Arnold Van Gennep

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The following article is from The Great Soviet Encyclopedia (1979). It might be outdated or ideologically biased.

Gennep, Arnold Van


Born Apr. 23, 1873, in Ludwigsburg; died May 7, 1957, in Epernay. French ethnographer, folklorist, and investigator of primitive religion.

Gennep was the president of the Society of French Ethnographers from 1952 to 1957. He founded a number of ethnographic publications. He was the author of numerous works on general ethnography and on the ethnography of France. Gennep was the first French ethnographer to use ethnographic cartography.


Religions, moeurs et légendes: Essais d’ethnographie et de linguistique, vols. 1-5. Paris, 1908-14.
Le Folklore. Paris, 1924.
Manuel de folklore français contemporaine, parts 1, 3, 4. Paris,1937-58.
The Great Soviet Encyclopedia, 3rd Edition (1970-1979). © 2010 The Gale Group, Inc. All rights reserved.
References in periodicals archive ?
In 1909 anthropologist Arnold van Gennep introduced the concept of the "liminal period of ritual," a transition located between separation and reassimilation.
Their discussion includes theories associated with the French journal L'Annee Sociologique, together with now classical works by Arnold van Gennep (1908), Emile Durkheim (1912), Robert Hertz (1907) and others--all sharing the conviction that death, in addition to its biological, existential and psychological aspects, poses moral challenges to the community and that this requires a moral solution: the collective funeral.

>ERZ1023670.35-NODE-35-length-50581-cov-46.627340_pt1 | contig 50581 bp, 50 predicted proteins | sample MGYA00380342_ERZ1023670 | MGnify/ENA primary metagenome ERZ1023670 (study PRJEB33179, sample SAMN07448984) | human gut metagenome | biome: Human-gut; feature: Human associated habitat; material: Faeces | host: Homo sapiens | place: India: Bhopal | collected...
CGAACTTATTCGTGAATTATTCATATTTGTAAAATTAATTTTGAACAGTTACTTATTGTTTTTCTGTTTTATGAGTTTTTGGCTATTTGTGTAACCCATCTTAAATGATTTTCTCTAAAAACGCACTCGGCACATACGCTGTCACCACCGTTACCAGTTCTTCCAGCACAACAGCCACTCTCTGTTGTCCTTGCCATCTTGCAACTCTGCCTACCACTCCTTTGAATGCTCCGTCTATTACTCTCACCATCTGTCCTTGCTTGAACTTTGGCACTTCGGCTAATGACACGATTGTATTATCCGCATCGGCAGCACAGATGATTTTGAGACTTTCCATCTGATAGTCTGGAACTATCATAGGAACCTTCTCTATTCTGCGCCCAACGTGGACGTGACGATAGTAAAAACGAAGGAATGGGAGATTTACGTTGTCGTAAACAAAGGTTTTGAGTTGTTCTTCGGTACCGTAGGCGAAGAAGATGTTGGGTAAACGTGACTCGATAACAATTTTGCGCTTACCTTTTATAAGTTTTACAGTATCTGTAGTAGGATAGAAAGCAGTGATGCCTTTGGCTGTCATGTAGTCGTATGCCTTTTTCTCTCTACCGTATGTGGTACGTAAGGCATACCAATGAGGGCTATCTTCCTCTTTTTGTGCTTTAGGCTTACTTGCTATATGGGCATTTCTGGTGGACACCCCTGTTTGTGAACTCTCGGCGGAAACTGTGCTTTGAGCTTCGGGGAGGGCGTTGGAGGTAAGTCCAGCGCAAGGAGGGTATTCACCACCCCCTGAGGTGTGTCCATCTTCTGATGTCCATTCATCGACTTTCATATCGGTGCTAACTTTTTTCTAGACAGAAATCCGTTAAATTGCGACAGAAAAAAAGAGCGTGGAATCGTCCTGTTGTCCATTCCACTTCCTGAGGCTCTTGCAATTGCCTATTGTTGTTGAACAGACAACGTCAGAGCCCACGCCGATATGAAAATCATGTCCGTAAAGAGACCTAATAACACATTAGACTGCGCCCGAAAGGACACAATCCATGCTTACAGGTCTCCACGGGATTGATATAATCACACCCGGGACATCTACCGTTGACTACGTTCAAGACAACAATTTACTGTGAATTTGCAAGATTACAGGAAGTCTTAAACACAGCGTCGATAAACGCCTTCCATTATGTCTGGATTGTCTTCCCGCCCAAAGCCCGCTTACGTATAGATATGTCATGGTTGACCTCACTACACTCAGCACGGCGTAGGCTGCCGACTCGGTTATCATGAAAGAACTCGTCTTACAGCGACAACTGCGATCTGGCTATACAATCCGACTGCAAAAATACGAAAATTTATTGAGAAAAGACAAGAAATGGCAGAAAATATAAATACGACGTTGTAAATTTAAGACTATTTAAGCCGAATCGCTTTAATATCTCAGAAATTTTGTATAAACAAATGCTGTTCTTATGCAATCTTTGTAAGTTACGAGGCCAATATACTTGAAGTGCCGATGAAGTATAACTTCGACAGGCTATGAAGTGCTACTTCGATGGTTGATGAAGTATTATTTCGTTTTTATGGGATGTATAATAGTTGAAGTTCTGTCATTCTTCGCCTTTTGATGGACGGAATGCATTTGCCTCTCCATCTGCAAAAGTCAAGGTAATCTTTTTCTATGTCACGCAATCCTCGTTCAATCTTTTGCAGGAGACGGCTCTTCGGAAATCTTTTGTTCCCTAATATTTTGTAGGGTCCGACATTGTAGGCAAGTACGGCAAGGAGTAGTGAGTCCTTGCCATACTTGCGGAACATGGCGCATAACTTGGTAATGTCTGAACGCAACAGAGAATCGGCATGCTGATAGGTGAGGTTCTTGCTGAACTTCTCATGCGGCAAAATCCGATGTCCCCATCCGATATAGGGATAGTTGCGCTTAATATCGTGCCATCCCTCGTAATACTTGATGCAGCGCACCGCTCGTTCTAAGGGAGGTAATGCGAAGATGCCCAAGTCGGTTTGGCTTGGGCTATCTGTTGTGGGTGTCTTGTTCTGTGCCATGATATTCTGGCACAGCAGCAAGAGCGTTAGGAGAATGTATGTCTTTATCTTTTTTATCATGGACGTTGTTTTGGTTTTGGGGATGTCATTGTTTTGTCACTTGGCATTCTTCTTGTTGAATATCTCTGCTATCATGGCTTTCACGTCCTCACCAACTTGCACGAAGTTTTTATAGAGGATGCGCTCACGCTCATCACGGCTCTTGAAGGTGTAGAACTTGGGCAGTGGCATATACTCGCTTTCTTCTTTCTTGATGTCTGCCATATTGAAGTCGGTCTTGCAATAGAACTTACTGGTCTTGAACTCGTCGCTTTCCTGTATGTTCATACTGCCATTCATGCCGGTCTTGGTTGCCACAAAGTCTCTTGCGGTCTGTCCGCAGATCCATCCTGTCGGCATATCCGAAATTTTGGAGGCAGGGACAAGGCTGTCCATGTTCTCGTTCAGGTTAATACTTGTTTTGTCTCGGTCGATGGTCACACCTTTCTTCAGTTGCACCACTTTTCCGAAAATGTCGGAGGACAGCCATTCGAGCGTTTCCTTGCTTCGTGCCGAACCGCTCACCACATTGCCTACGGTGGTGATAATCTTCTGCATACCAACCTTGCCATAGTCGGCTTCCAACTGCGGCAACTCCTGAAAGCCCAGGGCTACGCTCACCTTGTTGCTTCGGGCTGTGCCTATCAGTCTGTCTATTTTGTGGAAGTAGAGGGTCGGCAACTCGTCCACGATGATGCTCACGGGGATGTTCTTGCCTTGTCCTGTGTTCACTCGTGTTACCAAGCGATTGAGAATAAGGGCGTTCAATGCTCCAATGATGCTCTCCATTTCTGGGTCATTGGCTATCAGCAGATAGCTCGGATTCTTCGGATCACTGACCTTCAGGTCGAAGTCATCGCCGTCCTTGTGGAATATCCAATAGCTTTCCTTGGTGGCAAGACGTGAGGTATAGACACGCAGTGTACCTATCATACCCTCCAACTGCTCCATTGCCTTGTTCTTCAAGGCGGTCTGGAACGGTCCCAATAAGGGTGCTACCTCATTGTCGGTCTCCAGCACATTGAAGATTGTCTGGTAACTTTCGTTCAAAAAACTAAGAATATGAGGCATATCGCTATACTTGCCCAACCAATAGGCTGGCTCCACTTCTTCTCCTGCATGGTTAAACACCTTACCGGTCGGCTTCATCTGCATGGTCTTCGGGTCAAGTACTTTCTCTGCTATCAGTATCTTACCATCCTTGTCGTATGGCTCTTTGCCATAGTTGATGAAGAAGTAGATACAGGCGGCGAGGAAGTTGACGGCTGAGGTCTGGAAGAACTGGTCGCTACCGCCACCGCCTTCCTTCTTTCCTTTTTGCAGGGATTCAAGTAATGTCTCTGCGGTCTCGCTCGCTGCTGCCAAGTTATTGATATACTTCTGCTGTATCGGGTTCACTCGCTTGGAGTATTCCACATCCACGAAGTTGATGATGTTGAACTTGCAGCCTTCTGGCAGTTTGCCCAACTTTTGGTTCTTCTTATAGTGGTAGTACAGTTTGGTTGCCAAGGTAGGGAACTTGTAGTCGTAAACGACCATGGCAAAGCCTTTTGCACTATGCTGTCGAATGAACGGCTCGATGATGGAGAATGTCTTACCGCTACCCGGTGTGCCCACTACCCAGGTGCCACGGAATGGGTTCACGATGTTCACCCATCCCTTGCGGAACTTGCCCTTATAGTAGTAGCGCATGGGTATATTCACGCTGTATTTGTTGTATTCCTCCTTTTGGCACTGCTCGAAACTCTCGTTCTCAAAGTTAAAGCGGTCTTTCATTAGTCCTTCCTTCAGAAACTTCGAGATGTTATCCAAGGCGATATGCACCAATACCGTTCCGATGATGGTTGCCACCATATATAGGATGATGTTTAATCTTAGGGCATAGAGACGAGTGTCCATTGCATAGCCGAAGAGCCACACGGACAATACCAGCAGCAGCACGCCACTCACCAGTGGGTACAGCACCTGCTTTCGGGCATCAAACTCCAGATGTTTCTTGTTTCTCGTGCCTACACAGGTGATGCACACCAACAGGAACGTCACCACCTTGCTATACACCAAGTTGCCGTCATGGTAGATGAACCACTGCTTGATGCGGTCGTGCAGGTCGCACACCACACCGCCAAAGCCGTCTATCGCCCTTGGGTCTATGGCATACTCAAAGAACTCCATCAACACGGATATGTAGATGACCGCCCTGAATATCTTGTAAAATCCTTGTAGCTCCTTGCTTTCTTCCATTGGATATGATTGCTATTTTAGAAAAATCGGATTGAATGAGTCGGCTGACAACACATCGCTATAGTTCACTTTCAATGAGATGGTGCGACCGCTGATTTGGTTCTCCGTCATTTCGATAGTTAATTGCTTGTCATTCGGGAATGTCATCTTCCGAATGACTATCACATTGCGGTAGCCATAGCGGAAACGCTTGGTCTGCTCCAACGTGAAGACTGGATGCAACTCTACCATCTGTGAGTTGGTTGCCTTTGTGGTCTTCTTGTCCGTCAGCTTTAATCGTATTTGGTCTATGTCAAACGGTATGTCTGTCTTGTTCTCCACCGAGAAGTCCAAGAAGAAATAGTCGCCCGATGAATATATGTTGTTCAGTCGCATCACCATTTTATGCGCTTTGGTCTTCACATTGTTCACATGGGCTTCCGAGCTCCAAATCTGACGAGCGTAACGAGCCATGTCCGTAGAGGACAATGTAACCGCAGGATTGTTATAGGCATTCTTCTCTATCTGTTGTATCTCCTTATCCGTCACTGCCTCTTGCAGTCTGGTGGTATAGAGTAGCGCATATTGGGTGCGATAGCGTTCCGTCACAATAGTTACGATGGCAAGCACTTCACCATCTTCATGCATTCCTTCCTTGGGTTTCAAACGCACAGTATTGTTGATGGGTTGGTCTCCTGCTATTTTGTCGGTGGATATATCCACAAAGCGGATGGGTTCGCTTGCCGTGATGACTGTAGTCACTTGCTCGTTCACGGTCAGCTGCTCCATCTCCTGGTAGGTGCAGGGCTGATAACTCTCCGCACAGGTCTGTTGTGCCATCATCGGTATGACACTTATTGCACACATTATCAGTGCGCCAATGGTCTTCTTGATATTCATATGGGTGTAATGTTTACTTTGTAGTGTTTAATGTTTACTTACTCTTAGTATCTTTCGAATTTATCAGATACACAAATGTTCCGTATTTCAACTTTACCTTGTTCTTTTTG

Wilson is adept at diagnosing the problems with previous explanations: His own application of Arnold van Gennep's theory of a "rite of passage" ignores the actual makeup of the ritual.
Arnold Van Gennep introduced the concept of liminality to mark the importance of people's metamorphosis.
The editors acknowledge the importance in the development of liminality of Arnold Van Gennep and Victor Turner studies, who worked within the frame of cultural anthropology, but mention is also made of contemporary critics who are now finding new uses of liminality, such as Bjorn Thomassen.
Two classic anthropologists, Arnold van Gennep and Victor Turner, have studied rites of passage and liminal experiences.
As the introductory essay highlights, these essays either accommodate or question the traditional views of rites of passage that were introduced by ethnographer Arnold van Gennep in The Rites of Passage (Les rites de passage, 1909; translated 1960) and Victor Turner's anthropological study The Ritual Process (1969), which is based on van Gennep's work (ix).
En 1909, quand Arnold van Gennep, le celebre ethnographe francais, publiait Les rites de passage, devenu depuis le livre de chevet de tous les ethnologues, il se penchait sur la description et l'analyse des rites, consideres comme essentiels pour le parcours de vie de l'homme.
Prescott and Arnold van Gennep, but it gives a convincing explanation of the transitional existence of the people of Istria.